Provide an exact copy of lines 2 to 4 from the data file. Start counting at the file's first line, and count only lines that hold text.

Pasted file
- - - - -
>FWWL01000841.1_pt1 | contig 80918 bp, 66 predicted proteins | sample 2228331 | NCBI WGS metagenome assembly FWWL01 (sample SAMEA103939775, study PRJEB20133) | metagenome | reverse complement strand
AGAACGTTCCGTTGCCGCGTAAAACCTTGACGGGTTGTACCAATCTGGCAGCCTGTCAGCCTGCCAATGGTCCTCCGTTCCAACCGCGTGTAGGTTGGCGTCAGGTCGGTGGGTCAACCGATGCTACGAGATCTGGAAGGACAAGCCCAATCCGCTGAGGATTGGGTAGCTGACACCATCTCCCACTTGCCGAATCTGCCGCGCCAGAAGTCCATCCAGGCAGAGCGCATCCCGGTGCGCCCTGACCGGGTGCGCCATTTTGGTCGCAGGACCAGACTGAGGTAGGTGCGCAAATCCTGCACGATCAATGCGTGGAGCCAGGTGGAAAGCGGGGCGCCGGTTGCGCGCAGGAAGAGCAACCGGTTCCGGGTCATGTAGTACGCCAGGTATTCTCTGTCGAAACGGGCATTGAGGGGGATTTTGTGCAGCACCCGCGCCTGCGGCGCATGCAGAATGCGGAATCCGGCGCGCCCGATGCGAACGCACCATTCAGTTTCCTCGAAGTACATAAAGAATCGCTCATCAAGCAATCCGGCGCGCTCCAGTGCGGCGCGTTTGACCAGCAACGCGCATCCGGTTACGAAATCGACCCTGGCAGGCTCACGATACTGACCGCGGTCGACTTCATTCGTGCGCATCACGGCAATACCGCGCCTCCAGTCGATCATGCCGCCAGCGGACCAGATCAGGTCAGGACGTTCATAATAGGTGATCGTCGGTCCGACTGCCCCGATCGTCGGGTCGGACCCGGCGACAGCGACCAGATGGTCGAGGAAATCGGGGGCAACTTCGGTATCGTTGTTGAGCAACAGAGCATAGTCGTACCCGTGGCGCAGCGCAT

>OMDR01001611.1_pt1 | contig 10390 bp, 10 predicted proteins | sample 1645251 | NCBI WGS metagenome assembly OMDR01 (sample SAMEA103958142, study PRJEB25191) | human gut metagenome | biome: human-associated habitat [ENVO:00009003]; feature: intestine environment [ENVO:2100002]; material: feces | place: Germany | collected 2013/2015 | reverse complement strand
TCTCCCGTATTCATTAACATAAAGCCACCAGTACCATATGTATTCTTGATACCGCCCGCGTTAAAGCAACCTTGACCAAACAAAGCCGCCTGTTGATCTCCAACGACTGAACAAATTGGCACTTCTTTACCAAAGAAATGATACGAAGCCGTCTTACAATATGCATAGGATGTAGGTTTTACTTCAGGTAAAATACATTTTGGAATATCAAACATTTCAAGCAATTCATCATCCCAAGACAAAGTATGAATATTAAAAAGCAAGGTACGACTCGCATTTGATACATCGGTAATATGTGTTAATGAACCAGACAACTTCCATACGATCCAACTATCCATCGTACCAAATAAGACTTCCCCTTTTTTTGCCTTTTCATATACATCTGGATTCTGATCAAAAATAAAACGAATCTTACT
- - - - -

AGAACGTTCCGTTGCCGCGTAAAACCTTGACGGGTTGTACCAATCTGGCAGCCTGTCAGCCTGCCAATGGTCCTCCGTTCCAACCGCGTGTAGGTTGGCGTCAGGTCGGTGGGTCAACCGATGCTACGAGATCTGGAAGGACAAGCCCAATCCGCTGAGGATTGGGTAGCTGACACCATCTCCCACTTGCCGAATCTGCCGCGCCAGAAGTCCATCCAGGCAGAGCGCATCCCGGTGCGCCCTGACCGGGTGCGCCATTTTGGTCGCAGGACCAGACTGAGGTAGGTGCGCAAATCCTGCACGATCAATGCGTGGAGCCAGGTGGAAAGCGGGGCGCCGGTTGCGCGCAGGAAGAGCAACCGGTTCCGGGTCATGTAGTACGCCAGGTATTCTCTGTCGAAACGGGCATTGAGGGGGATTTTGTGCAGCACCCGCGCCTGCGGCGCATGCAGAATGCGGAATCCGGCGCGCCCGATGCGAACGCACCATTCAGTTTCCTCGAAGTACATAAAGAATCGCTCATCAAGCAATCCGGCGCGCTCCAGTGCGGCGCGTTTGACCAGCAACGCGCATCCGGTTACGAAATCGACCCTGGCAGGCTCACGATACTGACCGCGGTCGACTTCATTCGTGCGCATCACGGCAATACCGCGCCTCCAGTCGATCATGCCGCCAGCGGACCAGATCAGGTCAGGACGTTCATAATAGGTGATCGTCGGTCCGACTGCCCCGATCGTCGGGTCGGACCCGGCGACAGCGACCAGATGGTCGAGGAAATCGGGGGCAACTTCGGTATCGTTGTTGAGCAACAGAGCATAGTCGTACCCGTGGCGCAGCGCAT

>OMDR01001611.1_pt1 | contig 10390 bp, 10 predicted proteins | sample 1645251 | NCBI WGS metagenome assembly OMDR01 (sample SAMEA103958142, study PRJEB25191) | human gut metagenome | biome: human-associated habitat [ENVO:00009003]; feature: intestine environment [ENVO:2100002]; material: feces | place: Germany | collected 2013/2015 | reverse complement strand
TCTCCCGTATTCATTAACATAAAGCCACCAGTACCATATGTATTCTTGATACCGCCCGCGTTAAAGCAACCTTGACCAAACAAAGCCGCCTGTTGATCTCCAACGACTGAACAAATTGGCACTTCTTTACCAAAGAAATGATACGAAGCCGTCTTACAATATGCATAGGATGTAGGTTTTACTTCAGGTAAAATACATTTTGGAATATCAAACATTTCAAGCAATTCATCATCCCAAGACAAAGTATGAATATTAAAAAGCAAGGTACGACTCGCATTTGATACATCGGTAATATGTGTTAATGAACCAGACAACTTCCATACGATCCAACTATCCATCGTACCAAATAAGACTTCCCCTTTTTTTGCCTTTTCATATACATCTGGATTCTGATCAAAAATAAAACGAATCTTACT